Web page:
The I-80 bridge is scheduled to open in August 2012, and the roundabout is scheduled to open in November 2012. The entire project is expected to be completed in May 2013.
The city will begin building a controversial $11 million roundabout and other improvements to the intersection of 14th and Superior on Oct. 11.
The night before, citizens are invited to a “public meeting” about the project at the Belmont Recreation Center. However, if you’ve ever been to one of these meetings, you know that there is no formal presentation and it is really an open house, where there are pretty pictures of the project and people come and go as they wish, and can ask questions of the city employees and consultants. I’ve noticed over the years that the city never, EVER holds a true “town hall meeting” or true public meeting where there’s a presentation and then people can ask questions in a public fashion.
I imagine some PR genius told them that’s a good way to keep the crowd quiet and in control.
So if you’re interested in learning more about the project — which is much more than just a roundabout, but also a widening of 14th from two lanes to four north of Superior and reconstruction of the 14th Street bridge over Interstate 80 — go to the meeting or check out this website. But don’t expect to be able to harangue any public officials about the wisdom of the project at the meeting — unless you want to corner one of them one-on-one. And in any case, I doubt there’s anything you can say that will prevent the project from going forward the next morning — meaning 14th Street will have road closures from then on.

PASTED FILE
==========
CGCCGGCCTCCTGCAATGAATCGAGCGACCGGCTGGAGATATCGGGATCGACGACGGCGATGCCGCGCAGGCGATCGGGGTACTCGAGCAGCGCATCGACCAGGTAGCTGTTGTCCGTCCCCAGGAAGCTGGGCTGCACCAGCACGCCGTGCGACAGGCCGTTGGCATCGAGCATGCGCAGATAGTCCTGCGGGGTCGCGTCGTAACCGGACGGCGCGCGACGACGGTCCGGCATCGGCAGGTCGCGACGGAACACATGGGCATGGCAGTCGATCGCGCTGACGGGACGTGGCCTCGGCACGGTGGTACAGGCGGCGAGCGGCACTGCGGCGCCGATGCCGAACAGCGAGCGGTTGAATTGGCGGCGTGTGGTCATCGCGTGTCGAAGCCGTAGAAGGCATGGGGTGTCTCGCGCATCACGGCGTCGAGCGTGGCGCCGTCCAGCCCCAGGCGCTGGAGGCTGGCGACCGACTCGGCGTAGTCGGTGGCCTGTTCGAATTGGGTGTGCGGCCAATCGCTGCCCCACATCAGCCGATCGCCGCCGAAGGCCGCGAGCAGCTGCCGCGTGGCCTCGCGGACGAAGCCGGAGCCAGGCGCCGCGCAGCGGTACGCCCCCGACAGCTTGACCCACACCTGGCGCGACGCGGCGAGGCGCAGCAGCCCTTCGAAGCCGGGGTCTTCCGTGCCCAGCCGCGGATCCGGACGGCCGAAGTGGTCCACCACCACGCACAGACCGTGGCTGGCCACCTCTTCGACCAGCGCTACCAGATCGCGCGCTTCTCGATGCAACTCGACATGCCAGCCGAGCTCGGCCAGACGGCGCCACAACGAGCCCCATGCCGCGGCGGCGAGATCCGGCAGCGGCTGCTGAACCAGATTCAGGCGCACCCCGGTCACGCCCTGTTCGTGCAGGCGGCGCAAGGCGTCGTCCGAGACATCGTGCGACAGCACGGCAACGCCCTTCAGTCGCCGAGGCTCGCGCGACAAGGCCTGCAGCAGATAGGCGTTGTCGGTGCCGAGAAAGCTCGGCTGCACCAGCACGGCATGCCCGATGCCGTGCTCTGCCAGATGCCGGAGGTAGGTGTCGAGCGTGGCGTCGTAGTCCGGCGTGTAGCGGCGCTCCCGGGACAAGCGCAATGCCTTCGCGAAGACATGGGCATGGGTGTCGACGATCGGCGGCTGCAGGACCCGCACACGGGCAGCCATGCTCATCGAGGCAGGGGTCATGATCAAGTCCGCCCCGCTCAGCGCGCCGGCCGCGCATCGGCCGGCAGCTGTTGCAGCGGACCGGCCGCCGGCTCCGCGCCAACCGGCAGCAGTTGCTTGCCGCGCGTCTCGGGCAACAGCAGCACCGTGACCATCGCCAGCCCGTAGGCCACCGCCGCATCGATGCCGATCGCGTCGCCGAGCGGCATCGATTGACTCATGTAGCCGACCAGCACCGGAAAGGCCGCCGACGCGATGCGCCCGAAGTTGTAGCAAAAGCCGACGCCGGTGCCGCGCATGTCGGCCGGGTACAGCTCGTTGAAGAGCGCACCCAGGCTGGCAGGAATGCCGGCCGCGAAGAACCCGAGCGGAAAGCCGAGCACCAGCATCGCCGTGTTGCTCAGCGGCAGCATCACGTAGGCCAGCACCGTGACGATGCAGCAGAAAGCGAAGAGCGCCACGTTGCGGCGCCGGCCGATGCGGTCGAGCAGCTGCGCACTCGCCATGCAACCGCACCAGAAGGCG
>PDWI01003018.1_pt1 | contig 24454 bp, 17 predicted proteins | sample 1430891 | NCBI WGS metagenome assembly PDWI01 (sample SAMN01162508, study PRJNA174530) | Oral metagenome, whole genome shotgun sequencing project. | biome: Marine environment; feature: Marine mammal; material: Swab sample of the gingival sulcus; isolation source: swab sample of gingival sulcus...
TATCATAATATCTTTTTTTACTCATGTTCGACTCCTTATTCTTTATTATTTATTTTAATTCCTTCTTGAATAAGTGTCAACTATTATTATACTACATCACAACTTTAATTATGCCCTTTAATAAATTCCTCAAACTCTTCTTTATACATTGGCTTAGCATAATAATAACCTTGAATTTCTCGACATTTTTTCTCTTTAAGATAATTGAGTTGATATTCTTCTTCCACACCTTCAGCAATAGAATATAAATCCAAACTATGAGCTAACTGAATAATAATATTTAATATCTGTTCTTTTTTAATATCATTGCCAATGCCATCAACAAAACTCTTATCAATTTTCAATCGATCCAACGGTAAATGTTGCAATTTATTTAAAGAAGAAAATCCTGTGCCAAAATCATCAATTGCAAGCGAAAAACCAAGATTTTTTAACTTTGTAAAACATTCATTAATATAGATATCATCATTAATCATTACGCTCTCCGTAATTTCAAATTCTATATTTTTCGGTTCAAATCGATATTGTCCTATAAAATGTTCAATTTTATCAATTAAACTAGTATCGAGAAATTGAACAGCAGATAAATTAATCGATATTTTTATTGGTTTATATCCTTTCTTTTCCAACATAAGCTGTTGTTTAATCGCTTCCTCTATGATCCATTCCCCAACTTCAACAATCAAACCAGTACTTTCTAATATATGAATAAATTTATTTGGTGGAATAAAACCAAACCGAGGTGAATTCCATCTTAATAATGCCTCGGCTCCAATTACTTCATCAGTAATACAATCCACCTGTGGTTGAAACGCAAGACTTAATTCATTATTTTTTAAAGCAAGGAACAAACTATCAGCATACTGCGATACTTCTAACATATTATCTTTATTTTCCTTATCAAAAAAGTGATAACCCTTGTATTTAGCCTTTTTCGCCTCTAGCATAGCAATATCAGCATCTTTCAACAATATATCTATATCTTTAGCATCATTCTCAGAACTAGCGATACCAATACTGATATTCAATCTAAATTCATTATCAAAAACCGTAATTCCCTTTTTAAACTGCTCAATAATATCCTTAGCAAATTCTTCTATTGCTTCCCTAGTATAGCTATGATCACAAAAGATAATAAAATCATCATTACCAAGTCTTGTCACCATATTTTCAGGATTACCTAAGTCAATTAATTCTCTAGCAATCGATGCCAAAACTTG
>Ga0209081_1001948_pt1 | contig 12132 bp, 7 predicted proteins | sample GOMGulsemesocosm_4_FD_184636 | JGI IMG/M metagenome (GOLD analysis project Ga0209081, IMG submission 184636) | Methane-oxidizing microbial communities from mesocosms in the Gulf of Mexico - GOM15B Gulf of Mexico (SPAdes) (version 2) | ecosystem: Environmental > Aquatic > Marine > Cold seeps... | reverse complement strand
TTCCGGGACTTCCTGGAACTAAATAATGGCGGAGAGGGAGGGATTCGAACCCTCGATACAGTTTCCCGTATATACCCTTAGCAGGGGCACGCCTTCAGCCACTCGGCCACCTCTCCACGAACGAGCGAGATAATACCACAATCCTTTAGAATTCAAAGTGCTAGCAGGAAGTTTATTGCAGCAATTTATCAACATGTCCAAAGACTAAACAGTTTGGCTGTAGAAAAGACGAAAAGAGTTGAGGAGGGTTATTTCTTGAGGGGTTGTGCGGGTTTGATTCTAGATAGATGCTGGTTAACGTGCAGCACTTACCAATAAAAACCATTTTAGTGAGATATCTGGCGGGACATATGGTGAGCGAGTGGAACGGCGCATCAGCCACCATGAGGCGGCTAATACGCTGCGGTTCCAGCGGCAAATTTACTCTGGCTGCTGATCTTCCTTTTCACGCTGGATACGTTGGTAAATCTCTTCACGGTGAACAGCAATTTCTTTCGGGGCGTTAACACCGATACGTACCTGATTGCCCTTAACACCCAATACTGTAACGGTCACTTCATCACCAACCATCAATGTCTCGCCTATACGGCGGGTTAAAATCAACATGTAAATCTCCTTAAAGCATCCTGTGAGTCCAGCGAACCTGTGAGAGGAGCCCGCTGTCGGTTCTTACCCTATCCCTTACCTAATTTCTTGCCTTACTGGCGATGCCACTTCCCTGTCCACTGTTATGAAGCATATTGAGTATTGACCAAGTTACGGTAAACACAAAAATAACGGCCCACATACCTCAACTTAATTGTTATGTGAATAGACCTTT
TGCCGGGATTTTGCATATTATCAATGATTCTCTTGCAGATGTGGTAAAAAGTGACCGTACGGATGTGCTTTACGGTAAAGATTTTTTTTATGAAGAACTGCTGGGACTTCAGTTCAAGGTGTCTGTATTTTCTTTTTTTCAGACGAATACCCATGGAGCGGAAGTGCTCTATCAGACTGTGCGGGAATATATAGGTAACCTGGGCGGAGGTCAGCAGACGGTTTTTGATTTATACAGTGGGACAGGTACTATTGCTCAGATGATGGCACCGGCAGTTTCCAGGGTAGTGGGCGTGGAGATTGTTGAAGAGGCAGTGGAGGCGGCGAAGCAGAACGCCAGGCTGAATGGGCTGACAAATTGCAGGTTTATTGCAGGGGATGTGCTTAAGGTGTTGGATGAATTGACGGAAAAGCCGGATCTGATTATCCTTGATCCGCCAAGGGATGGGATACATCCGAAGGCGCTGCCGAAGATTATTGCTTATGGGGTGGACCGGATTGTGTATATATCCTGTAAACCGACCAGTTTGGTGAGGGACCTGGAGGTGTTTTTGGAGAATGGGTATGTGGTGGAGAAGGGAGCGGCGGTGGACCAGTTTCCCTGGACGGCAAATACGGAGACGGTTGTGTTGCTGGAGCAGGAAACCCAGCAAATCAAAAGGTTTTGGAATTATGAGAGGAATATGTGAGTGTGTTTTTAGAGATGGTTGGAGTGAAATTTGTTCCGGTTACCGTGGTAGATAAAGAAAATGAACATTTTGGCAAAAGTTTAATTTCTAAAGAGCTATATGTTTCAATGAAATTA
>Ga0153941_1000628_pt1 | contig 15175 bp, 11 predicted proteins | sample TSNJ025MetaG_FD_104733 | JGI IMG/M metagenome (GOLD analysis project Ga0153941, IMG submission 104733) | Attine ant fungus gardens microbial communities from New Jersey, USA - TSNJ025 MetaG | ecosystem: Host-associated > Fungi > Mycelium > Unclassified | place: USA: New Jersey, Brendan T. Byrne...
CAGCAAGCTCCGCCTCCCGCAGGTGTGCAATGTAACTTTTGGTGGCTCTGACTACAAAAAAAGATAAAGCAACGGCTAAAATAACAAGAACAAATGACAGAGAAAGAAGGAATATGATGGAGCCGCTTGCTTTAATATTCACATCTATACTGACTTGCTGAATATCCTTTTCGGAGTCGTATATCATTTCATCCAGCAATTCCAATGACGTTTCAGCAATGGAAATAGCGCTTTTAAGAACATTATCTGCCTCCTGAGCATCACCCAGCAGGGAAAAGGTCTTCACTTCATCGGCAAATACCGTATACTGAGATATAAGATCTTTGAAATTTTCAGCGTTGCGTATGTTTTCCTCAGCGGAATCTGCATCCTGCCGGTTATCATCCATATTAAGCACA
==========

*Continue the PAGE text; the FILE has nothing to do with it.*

The I-80 bridge is scheduled to open in August 2012, and the roundabout is scheduled to open in November 2012. The entire project is expected to be completed in May 2013.
Lincoln resident Kolleen Krikac was surprised to hear construction will begin soon when concerned residents asked for a meeting months ago to discuss the project.
“How is it possible to have a meeting scheduled for the night before construction is to begin?” she said in an email to city officials. “This appears to be a sneaky way to pass it under the radar of the citizens of Lincoln, especially those whom it will most affect. The vast majority of people who live near this intersection are opposed to it and want their concerns to be heard.”
She said 99 percent of the people in her neighborhood signed a petition opposing the roundabout.
Personally, I have no problem with roundabouts. In fact, I like them. I use the one at 33rd and Sheridan Boulevard almost every day. However, it does not work under certain circumstances — primarily in the morning before school, when tons of traffic is coming from the south, headed east and north to Southeast High School. That allows the people coming from the west to jump in much more often then the huge line of cars to the south. Go and watch if you don’t believe me. I imagine the 14th and Superior situation could create a similar rush-hour snarl.